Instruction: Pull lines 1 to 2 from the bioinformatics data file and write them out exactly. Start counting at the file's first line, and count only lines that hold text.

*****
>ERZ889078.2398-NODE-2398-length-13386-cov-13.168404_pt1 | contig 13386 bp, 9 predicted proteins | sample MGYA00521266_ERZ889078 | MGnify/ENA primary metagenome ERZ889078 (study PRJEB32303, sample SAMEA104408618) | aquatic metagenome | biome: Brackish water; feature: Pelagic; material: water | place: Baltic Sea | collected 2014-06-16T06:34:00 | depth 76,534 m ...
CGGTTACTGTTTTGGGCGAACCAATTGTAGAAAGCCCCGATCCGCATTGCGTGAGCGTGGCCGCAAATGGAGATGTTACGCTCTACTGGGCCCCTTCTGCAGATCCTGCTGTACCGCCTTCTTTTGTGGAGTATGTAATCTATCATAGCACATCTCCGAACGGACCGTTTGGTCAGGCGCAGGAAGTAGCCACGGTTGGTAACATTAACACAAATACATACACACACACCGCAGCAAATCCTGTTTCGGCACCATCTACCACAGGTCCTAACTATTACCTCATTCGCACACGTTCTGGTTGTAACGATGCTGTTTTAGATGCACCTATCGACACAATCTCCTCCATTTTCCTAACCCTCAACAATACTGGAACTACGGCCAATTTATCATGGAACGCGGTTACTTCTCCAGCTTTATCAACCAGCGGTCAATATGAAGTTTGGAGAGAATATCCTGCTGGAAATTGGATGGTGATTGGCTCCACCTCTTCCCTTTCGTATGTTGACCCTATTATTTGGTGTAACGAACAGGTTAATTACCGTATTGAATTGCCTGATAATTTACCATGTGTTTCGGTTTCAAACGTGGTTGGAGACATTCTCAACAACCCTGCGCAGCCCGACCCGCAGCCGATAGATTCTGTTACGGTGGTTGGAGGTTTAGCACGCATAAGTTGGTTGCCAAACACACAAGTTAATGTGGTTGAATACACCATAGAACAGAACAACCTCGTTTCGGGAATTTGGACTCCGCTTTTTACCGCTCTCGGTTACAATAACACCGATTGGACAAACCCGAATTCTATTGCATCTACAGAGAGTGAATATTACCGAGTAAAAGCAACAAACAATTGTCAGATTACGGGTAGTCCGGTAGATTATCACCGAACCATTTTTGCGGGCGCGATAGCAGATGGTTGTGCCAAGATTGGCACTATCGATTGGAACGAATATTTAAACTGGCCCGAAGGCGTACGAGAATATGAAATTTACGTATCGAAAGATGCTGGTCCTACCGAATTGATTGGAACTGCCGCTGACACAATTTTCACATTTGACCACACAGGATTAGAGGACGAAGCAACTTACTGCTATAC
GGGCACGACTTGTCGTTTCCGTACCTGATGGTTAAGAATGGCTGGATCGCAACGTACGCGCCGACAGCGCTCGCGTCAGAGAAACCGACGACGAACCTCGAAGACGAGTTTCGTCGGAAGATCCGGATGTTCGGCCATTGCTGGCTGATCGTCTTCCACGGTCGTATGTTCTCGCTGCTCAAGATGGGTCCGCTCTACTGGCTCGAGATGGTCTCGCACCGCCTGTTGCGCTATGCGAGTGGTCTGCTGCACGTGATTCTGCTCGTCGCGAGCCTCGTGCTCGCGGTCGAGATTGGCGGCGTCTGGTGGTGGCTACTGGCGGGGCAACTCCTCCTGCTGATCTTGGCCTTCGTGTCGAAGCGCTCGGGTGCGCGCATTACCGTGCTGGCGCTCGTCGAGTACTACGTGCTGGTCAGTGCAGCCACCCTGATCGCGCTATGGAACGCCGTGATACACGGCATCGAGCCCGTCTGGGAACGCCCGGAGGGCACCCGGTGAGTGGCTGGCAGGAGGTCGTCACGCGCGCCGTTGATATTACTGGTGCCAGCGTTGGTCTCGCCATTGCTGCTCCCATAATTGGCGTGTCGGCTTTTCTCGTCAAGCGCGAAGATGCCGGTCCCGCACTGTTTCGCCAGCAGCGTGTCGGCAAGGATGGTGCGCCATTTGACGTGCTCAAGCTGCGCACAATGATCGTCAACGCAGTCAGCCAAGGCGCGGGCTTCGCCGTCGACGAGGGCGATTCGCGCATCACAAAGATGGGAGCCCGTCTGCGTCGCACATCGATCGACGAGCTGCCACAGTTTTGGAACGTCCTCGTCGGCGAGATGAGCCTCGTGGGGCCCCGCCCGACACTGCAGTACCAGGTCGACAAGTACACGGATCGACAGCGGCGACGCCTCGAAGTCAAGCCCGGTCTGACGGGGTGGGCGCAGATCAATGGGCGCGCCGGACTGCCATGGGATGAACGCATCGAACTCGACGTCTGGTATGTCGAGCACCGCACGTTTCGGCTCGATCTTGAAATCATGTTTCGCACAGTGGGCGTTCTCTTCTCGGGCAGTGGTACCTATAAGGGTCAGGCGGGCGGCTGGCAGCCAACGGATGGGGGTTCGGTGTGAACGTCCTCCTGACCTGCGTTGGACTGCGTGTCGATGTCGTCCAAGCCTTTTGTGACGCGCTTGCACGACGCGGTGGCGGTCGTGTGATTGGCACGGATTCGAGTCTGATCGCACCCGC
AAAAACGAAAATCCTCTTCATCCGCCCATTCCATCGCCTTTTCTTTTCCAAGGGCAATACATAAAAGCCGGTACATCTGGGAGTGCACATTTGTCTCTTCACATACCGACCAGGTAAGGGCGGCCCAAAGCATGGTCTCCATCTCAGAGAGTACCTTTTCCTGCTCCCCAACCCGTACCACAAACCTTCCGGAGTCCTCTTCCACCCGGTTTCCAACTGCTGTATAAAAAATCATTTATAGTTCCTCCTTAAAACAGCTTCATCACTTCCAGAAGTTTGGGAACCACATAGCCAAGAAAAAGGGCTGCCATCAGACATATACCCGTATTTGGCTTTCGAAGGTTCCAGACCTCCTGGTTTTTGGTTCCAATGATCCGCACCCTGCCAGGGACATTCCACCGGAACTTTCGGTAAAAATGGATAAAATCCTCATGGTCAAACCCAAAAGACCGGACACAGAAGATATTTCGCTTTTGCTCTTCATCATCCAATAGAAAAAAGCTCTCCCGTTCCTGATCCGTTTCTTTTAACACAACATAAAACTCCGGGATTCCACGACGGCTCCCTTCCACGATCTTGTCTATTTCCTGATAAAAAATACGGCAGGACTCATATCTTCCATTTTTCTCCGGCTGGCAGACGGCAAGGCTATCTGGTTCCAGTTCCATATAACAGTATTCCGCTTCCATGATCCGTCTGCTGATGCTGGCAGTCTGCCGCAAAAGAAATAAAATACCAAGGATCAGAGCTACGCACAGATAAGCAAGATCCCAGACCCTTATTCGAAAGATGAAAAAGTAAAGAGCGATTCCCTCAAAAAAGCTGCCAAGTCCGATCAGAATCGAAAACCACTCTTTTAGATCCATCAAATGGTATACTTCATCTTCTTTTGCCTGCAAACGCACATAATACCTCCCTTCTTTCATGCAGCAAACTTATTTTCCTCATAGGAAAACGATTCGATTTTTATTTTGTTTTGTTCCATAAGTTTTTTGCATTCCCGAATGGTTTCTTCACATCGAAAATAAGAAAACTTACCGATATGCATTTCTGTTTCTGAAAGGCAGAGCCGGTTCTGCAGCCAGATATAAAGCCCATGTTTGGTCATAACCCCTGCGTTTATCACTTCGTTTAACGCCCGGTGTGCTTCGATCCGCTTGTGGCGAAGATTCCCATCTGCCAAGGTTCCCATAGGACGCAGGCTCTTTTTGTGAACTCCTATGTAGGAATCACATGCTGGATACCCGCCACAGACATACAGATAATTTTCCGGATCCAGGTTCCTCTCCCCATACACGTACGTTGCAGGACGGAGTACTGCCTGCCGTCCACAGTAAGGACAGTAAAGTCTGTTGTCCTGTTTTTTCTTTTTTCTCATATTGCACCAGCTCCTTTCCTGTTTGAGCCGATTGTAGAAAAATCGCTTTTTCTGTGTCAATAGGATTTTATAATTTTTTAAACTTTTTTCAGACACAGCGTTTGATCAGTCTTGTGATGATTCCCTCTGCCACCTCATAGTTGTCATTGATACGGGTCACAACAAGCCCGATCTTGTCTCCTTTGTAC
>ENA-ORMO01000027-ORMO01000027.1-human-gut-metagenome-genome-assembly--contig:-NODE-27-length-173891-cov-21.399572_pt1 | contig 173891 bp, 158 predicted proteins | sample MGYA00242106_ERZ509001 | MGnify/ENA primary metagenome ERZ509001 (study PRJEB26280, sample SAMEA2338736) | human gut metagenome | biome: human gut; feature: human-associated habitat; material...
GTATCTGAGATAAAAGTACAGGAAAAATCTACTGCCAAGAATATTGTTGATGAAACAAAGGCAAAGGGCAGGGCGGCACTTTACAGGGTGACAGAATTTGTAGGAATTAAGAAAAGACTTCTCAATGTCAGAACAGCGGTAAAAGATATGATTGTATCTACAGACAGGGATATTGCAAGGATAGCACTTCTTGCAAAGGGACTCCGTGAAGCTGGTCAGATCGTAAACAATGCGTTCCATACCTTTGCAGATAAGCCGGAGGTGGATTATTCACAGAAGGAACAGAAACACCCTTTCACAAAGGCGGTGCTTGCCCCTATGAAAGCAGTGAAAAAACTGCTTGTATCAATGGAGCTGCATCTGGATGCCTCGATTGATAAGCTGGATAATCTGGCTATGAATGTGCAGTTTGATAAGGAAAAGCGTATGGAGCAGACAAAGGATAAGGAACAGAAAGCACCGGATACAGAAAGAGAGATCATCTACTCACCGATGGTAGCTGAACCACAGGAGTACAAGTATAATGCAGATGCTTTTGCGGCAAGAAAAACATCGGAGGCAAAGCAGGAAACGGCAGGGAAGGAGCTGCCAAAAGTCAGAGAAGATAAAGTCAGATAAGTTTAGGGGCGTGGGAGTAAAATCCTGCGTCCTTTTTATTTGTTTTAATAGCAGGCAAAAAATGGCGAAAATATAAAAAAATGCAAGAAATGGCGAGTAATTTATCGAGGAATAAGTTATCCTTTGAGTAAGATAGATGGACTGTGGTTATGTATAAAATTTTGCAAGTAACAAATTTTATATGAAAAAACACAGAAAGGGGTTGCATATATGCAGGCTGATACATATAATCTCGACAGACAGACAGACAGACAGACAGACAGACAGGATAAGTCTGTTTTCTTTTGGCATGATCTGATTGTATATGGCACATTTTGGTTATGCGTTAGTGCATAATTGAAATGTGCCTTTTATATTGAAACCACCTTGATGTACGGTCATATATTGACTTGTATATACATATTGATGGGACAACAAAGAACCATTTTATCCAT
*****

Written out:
>ERZ889078.2398-NODE-2398-length-13386-cov-13.168404_pt1 | contig 13386 bp, 9 predicted proteins | sample MGYA00521266_ERZ889078 | MGnify/ENA primary metagenome ERZ889078 (study PRJEB32303, sample SAMEA104408618) | aquatic metagenome | biome: Brackish water; feature: Pelagic; material: water | place: Baltic Sea | collected 2014-06-16T06:34:00 | depth 76,534 m ...
CGGTTACTGTTTTGGGCGAACCAATTGTAGAAAGCCCCGATCCGCATTGCGTGAGCGTGGCCGCAAATGGAGATGTTACGCTCTACTGGGCCCCTTCTGCAGATCCTGCTGTACCGCCTTCTTTTGTGGAGTATGTAATCTATCATAGCACATCTCCGAACGGACCGTTTGGTCAGGCGCAGGAAGTAGCCACGGTTGGTAACATTAACACAAATACATACACACACACCGCAGCAAATCCTGTTTCGGCACCATCTACCACAGGTCCTAACTATTACCTCATTCGCACACGTTCTGGTTGTAACGATGCTGTTTTAGATGCACCTATCGACACAATCTCCTCCATTTTCCTAACCCTCAACAATACTGGAACTACGGCCAATTTATCATGGAACGCGGTTACTTCTCCAGCTTTATCAACCAGCGGTCAATATGAAGTTTGGAGAGAATATCCTGCTGGAAATTGGATGGTGATTGGCTCCACCTCTTCCCTTTCGTATGTTGACCCTATTATTTGGTGTAACGAACAGGTTAATTACCGTATTGAATTGCCTGATAATTTACCATGTGTTTCGGTTTCAAACGTGGTTGGAGACATTCTCAACAACCCTGCGCAGCCCGACCCGCAGCCGATAGATTCTGTTACGGTGGTTGGAGGTTTAGCACGCATAAGTTGGTTGCCAAACACACAAGTTAATGTGGTTGAATACACCATAGAACAGAACAACCTCGTTTCGGGAATTTGGACTCCGCTTTTTACCGCTCTCGGTTACAATAACACCGATTGGACAAACCCGAATTCTATTGCATCTACAGAGAGTGAATATTACCGAGTAAAAGCAACAAACAATTGTCAGATTACGGGTAGTCCGGTAGATTATCACCGAACCATTTTTGCGGGCGCGATAGCAGATGGTTGTGCCAAGATTGGCACTATCGATTGGAACGAATATTTAAACTGGCCCGAAGGCGTACGAGAATATGAAATTTACGTATCGAAAGATGCTGGTCCTACCGAATTGATTGGAACTGCCGCTGACACAATTTTCACATTTGACCACACAGGATTAGAGGACGAAGCAACTTACTGCTATAC